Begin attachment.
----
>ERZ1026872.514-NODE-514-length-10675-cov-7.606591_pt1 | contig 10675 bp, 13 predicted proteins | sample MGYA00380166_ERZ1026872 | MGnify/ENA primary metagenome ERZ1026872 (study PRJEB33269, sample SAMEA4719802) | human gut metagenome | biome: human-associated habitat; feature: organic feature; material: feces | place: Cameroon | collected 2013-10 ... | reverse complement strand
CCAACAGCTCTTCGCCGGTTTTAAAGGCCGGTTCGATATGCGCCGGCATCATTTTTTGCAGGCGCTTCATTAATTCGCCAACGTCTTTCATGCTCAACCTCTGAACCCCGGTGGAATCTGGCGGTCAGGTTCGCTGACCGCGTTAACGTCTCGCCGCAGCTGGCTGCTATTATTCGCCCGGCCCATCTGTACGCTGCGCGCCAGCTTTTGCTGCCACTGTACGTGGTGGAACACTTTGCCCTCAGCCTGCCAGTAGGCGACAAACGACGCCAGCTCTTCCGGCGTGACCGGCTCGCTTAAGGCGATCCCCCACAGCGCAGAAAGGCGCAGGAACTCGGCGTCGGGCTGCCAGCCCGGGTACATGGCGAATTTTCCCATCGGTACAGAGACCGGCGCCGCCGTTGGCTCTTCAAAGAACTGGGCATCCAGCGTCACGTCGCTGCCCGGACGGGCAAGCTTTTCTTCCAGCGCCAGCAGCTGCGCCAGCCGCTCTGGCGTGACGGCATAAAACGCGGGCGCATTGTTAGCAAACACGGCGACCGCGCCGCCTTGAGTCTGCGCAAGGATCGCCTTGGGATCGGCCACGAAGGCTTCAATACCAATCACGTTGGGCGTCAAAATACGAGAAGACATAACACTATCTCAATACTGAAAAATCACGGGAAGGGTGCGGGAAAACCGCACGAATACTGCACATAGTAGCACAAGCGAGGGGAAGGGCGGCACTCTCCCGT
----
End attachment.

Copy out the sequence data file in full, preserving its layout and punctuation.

>ERZ1026872.514-NODE-514-length-10675-cov-7.606591_pt1 | contig 10675 bp, 13 predicted proteins | sample MGYA00380166_ERZ1026872 | MGnify/ENA primary metagenome ERZ1026872 (study PRJEB33269, sample SAMEA4719802) | human gut metagenome | biome: human-associated habitat; feature: organic feature; material: feces | place: Cameroon | collected 2013-10 ... | reverse complement strand
CCAACAGCTCTTCGCCGGTTTTAAAGGCCGGTTCGATATGCGCCGGCATCATTTTTTGCAGGCGCTTCATTAATTCGCCAACGTCTTTCATGCTCAACCTCTGAACCCCGGTGGAATCTGGCGGTCAGGTTCGCTGACCGCGTTAACGTCTCGCCGCAGCTGGCTGCTATTATTCGCCCGGCCCATCTGTACGCTGCGCGCCAGCTTTTGCTGCCACTGTACGTGGTGGAACACTTTGCCCTCAGCCTGCCAGTAGGCGACAAACGACGCCAGCTCTTCCGGCGTGACCGGCTCGCTTAAGGCGATCCCCCACAGCGCAGAAAGGCGCAGGAACTCGGCGTCGGGCTGCCAGCCCGGGTACATGGCGAATTTTCCCATCGGTACAGAGACCGGCGCCGCCGTTGGCTCTTCAAAGAACTGGGCATCCAGCGTCACGTCGCTGCCCGGACGGGCAAGCTTTTCTTCCAGCGCCAGCAGCTGCGCCAGCCGCTCTGGCGTGACGGCATAAAACGCGGGCGCATTGTTAGCAAACACGGCGACCGCGCCGCCTTGAGTCTGCGCAAGGATCGCCTTGGGATCGGCCACGAAGGCTTCAATACCAATCACGTTGGGCGTCAAAATACGAGAAGACATAACACTATCTCAATACTGAAAAATCACGGGAAGGGTGCGGGAAAACCGCACGAATACTGCACATAGTAGCACAAGCGAGGGGAAGGGCGGCACTCTCCCGT